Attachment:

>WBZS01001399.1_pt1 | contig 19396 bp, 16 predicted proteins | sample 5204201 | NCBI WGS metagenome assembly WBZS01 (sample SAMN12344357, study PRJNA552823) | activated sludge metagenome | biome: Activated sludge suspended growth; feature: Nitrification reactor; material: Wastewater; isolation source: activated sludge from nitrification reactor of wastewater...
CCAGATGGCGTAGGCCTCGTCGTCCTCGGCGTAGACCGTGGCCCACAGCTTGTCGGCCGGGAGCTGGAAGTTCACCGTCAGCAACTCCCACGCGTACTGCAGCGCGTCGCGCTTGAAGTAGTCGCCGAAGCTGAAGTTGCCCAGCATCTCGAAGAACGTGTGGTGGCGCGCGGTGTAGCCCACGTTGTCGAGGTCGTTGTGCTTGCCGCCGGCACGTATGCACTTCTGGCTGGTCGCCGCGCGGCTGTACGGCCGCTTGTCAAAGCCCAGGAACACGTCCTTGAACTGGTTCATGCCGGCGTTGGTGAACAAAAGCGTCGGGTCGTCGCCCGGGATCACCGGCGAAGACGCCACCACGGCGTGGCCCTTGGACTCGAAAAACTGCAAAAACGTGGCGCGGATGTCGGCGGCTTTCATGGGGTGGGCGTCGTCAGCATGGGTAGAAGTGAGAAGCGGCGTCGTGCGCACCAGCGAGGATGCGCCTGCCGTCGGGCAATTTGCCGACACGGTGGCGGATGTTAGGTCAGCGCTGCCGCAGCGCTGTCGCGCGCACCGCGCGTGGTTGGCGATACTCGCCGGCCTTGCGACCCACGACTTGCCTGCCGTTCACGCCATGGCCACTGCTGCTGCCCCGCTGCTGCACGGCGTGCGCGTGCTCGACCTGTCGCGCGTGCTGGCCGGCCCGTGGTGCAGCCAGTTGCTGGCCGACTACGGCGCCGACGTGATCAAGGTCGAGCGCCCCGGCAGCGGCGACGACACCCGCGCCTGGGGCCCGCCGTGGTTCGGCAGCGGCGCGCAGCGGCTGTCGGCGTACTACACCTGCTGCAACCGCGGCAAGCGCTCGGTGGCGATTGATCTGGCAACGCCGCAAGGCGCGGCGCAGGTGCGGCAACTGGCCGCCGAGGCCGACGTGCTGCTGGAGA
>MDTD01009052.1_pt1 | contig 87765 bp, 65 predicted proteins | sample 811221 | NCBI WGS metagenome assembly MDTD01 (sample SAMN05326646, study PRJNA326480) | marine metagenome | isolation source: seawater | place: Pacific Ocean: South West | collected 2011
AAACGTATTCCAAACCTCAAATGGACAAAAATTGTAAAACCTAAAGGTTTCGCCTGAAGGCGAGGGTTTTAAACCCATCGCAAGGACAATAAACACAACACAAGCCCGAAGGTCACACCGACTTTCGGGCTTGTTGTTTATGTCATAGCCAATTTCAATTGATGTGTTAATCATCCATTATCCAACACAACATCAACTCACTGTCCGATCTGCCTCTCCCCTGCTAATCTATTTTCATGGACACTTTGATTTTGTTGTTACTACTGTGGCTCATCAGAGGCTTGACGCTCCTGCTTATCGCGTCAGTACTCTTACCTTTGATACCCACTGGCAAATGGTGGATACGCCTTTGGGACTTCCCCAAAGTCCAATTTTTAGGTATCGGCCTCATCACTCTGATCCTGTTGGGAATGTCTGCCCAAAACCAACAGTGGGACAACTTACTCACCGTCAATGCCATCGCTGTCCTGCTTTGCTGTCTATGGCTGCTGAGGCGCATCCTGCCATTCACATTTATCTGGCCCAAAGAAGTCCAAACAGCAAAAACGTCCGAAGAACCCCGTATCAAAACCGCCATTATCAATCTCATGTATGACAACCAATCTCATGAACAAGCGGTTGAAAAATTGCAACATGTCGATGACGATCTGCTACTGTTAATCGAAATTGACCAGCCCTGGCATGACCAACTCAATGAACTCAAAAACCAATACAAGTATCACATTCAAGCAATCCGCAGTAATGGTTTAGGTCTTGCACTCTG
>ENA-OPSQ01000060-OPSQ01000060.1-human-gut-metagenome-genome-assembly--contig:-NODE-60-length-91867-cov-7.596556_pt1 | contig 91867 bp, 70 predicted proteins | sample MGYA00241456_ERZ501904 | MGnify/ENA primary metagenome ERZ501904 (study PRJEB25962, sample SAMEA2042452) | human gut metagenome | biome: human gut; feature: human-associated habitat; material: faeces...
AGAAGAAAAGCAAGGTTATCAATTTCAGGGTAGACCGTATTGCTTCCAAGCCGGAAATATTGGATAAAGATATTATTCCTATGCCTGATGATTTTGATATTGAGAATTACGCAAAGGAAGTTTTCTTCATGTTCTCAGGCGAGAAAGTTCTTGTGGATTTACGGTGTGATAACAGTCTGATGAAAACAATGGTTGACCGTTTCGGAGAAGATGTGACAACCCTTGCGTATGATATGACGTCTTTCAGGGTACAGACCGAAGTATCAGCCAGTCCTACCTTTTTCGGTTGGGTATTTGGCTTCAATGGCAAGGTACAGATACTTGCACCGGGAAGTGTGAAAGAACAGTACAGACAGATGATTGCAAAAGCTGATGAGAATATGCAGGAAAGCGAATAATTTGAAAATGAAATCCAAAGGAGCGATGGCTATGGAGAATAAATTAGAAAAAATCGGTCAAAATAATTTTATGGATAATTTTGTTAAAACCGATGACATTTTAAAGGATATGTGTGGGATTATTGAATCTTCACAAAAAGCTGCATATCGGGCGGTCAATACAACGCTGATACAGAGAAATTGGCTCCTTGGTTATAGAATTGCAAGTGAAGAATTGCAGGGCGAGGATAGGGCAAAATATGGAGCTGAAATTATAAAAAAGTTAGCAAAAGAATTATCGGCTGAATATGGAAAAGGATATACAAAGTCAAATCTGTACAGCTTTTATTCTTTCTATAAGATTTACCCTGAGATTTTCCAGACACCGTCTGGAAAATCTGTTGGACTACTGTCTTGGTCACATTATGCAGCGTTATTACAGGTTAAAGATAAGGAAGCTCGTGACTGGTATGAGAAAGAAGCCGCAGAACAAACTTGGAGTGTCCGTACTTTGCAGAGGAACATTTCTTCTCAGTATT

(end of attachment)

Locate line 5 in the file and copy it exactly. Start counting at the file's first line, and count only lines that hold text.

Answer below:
>ENA-OPSQ01000060-OPSQ01000060.1-human-gut-metagenome-genome-assembly--contig:-NODE-60-length-91867-cov-7.596556_pt1 | contig 91867 bp, 70 predicted proteins | sample MGYA00241456_ERZ501904 | MGnify/ENA primary metagenome ERZ501904 (study PRJEB25962, sample SAMEA2042452) | human gut metagenome | biome: human gut; feature: human-associated habitat; material: faeces...